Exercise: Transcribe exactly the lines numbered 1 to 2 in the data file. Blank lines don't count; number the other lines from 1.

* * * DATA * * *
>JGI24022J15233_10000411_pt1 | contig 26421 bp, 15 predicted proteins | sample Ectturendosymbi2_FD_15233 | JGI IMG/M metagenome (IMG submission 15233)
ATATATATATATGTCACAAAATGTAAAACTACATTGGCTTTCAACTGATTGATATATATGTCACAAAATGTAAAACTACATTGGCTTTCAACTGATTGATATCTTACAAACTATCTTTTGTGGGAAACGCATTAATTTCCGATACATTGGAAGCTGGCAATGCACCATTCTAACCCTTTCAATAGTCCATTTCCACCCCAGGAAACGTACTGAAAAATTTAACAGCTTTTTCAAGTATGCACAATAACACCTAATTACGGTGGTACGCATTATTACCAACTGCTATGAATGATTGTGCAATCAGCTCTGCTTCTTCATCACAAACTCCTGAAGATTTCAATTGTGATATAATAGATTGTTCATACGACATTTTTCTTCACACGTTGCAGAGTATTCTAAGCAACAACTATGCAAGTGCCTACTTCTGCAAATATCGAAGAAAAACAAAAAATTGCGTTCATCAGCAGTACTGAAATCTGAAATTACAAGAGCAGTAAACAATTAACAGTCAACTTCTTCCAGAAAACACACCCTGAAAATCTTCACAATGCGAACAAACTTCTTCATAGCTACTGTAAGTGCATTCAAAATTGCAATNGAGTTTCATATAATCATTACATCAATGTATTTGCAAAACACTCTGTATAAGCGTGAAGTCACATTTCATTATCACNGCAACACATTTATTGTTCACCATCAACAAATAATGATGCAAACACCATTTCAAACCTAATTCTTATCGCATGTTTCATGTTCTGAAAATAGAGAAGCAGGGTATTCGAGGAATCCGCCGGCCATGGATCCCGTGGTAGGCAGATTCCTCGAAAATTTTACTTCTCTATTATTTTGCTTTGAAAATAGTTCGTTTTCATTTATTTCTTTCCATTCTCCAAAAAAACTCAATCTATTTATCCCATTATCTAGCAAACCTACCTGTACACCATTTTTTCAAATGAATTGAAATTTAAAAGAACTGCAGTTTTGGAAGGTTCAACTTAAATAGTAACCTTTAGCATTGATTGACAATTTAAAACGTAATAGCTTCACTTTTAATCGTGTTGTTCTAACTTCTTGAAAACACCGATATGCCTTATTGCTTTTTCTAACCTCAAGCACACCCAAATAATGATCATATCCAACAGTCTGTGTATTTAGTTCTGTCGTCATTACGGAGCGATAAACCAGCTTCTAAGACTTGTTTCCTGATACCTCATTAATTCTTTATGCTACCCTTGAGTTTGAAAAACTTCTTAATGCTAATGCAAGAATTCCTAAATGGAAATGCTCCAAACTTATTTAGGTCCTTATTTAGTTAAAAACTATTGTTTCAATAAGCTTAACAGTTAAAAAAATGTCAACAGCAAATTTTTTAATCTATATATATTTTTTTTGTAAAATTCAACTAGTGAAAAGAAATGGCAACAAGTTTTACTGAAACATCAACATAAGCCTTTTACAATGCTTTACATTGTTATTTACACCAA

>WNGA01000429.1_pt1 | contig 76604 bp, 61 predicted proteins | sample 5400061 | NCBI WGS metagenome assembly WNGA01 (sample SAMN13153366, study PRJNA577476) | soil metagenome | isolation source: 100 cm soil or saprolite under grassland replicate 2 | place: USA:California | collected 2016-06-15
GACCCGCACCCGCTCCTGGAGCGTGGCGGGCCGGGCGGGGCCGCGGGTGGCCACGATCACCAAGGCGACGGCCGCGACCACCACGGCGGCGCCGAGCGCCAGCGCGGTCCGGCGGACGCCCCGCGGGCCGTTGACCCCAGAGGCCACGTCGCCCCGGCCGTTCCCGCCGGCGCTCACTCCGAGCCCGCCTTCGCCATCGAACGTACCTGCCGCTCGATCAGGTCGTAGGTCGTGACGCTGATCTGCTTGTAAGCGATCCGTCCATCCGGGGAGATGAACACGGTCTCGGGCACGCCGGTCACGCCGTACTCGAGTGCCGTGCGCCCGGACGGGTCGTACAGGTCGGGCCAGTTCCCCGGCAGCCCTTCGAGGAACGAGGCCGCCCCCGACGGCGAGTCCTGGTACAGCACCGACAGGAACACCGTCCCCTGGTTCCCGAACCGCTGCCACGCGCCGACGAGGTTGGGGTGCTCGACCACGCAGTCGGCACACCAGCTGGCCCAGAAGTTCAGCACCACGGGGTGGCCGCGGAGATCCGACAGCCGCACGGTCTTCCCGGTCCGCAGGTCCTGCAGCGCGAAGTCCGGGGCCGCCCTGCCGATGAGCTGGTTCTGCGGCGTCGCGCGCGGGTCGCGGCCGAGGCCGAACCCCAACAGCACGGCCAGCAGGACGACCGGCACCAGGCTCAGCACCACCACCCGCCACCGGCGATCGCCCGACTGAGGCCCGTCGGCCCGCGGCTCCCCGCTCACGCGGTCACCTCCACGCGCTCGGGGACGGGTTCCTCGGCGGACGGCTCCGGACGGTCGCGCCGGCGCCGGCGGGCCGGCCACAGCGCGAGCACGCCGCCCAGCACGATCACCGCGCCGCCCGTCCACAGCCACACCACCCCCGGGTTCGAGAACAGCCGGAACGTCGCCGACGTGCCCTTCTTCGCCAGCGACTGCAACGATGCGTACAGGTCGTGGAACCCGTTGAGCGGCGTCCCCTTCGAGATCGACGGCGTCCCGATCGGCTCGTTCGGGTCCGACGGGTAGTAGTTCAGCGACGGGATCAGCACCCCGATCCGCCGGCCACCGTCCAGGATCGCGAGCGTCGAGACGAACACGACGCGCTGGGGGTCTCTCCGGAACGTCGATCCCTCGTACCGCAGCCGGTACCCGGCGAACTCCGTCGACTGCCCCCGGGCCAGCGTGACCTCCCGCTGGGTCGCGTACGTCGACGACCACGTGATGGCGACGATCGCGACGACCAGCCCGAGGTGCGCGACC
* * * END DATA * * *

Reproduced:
>JGI24022J15233_10000411_pt1 | contig 26421 bp, 15 predicted proteins | sample Ectturendosymbi2_FD_15233 | JGI IMG/M metagenome (IMG submission 15233)
ATATATATATATGTCACAAAATGTAAAACTACATTGGCTTTCAACTGATTGATATATATGTCACAAAATGTAAAACTACATTGGCTTTCAACTGATTGATATCTTACAAACTATCTTTTGTGGGAAACGCATTAATTTCCGATACATTGGAAGCTGGCAATGCACCATTCTAACCCTTTCAATAGTCCATTTCCACCCCAGGAAACGTACTGAAAAATTTAACAGCTTTTTCAAGTATGCACAATAACACCTAATTACGGTGGTACGCATTATTACCAACTGCTATGAATGATTGTGCAATCAGCTCTGCTTCTTCATCACAAACTCCTGAAGATTTCAATTGTGATATAATAGATTGTTCATACGACATTTTTCTTCACACGTTGCAGAGTATTCTAAGCAACAACTATGCAAGTGCCTACTTCTGCAAATATCGAAGAAAAACAAAAAATTGCGTTCATCAGCAGTACTGAAATCTGAAATTACAAGAGCAGTAAACAATTAACAGTCAACTTCTTCCAGAAAACACACCCTGAAAATCTTCACAATGCGAACAAACTTCTTCATAGCTACTGTAAGTGCATTCAAAATTGCAATNGAGTTTCATATAATCATTACATCAATGTATTTGCAAAACACTCTGTATAAGCGTGAAGTCACATTTCATTATCACNGCAACACATTTATTGTTCACCATCAACAAATAATGATGCAAACACCATTTCAAACCTAATTCTTATCGCATGTTTCATGTTCTGAAAATAGAGAAGCAGGGTATTCGAGGAATCCGCCGGCCATGGATCCCGTGGTAGGCAGATTCCTCGAAAATTTTACTTCTCTATTATTTTGCTTTGAAAATAGTTCGTTTTCATTTATTTCTTTCCATTCTCCAAAAAAACTCAATCTATTTATCCCATTATCTAGCAAACCTACCTGTACACCATTTTTTCAAATGAATTGAAATTTAAAAGAACTGCAGTTTTGGAAGGTTCAACTTAAATAGTAACCTTTAGCATTGATTGACAATTTAAAACGTAATAGCTTCACTTTTAATCGTGTTGTTCTAACTTCTTGAAAACACCGATATGCCTTATTGCTTTTTCTAACCTCAAGCACACCCAAATAATGATCATATCCAACAGTCTGTGTATTTAGTTCTGTCGTCATTACGGAGCGATAAACCAGCTTCTAAGACTTGTTTCCTGATACCTCATTAATTCTTTATGCTACCCTTGAGTTTGAAAAACTTCTTAATGCTAATGCAAGAATTCCTAAATGGAAATGCTCCAAACTTATTTAGGTCCTTATTTAGTTAAAAACTATTGTTTCAATAAGCTTAACAGTTAAAAAAATGTCAACAGCAAATTTTTTAATCTATATATATTTTTTTTGTAAAATTCAACTAGTGAAAAGAAATGGCAACAAGTTTTACTGAAACATCAACATAAGCCTTTTACAATGCTTTACATTGTTATTTACACCAA